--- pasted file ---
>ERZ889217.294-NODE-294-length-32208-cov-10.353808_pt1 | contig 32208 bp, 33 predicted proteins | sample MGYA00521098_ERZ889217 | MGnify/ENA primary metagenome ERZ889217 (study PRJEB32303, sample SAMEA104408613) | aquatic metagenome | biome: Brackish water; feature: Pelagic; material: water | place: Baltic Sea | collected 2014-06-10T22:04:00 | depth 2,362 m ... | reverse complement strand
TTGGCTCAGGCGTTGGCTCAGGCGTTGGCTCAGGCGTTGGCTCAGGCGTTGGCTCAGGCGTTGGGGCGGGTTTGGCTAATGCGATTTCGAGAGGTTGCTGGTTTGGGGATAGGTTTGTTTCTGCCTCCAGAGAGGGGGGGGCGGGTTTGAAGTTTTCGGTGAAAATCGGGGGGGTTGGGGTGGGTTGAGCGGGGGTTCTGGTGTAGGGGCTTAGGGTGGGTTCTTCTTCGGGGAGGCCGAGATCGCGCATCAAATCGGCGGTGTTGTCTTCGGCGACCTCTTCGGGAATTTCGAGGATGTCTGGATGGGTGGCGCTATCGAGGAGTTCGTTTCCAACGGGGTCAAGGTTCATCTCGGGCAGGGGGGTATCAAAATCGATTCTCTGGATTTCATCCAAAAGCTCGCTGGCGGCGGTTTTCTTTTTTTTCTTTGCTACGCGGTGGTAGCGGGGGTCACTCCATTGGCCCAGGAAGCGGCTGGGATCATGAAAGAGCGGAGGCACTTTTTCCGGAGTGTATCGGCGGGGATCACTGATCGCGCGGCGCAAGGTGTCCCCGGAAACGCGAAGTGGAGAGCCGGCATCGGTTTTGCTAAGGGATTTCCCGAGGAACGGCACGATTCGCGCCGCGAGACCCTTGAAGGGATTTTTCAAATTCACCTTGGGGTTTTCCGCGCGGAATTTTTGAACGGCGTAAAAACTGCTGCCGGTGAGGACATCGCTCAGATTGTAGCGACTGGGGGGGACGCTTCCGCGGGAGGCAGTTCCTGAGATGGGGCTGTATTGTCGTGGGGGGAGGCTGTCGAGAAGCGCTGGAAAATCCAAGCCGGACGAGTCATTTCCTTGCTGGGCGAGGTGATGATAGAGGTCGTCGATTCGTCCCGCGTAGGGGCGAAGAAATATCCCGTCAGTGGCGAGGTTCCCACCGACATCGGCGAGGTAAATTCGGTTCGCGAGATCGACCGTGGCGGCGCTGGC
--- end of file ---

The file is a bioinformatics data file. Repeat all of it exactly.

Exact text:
>ERZ889217.294-NODE-294-length-32208-cov-10.353808_pt1 | contig 32208 bp, 33 predicted proteins | sample MGYA00521098_ERZ889217 | MGnify/ENA primary metagenome ERZ889217 (study PRJEB32303, sample SAMEA104408613) | aquatic metagenome | biome: Brackish water; feature: Pelagic; material: water | place: Baltic Sea | collected 2014-06-10T22:04:00 | depth 2,362 m ... | reverse complement strand
TTGGCTCAGGCGTTGGCTCAGGCGTTGGCTCAGGCGTTGGCTCAGGCGTTGGCTCAGGCGTTGGGGCGGGTTTGGCTAATGCGATTTCGAGAGGTTGCTGGTTTGGGGATAGGTTTGTTTCTGCCTCCAGAGAGGGGGGGGCGGGTTTGAAGTTTTCGGTGAAAATCGGGGGGGTTGGGGTGGGTTGAGCGGGGGTTCTGGTGTAGGGGCTTAGGGTGGGTTCTTCTTCGGGGAGGCCGAGATCGCGCATCAAATCGGCGGTGTTGTCTTCGGCGACCTCTTCGGGAATTTCGAGGATGTCTGGATGGGTGGCGCTATCGAGGAGTTCGTTTCCAACGGGGTCAAGGTTCATCTCGGGCAGGGGGGTATCAAAATCGATTCTCTGGATTTCATCCAAAAGCTCGCTGGCGGCGGTTTTCTTTTTTTTCTTTGCTACGCGGTGGTAGCGGGGGTCACTCCATTGGCCCAGGAAGCGGCTGGGATCATGAAAGAGCGGAGGCACTTTTTCCGGAGTGTATCGGCGGGGATCACTGATCGCGCGGCGCAAGGTGTCCCCGGAAACGCGAAGTGGAGAGCCGGCATCGGTTTTGCTAAGGGATTTCCCGAGGAACGGCACGATTCGCGCCGCGAGACCCTTGAAGGGATTTTTCAAATTCACCTTGGGGTTTTCCGCGCGGAATTTTTGAACGGCGTAAAAACTGCTGCCGGTGAGGACATCGCTCAGATTGTAGCGACTGGGGGGGACGCTTCCGCGGGAGGCAGTTCCTGAGATGGGGCTGTATTGTCGTGGGGGGAGGCTGTCGAGAAGCGCTGGAAAATCCAAGCCGGACGAGTCATTTCCTTGCTGGGCGAGGTGATGATAGAGGTCGTCGATTCGTCCCGCGTAGGGGCGAAGAAATATCCCGTCAGTGGCGAGGTTCCCACCGACATCGGCGAGGTAAATTCGGTTCGCGAGATCGACCGTGGCGGCGCTGGC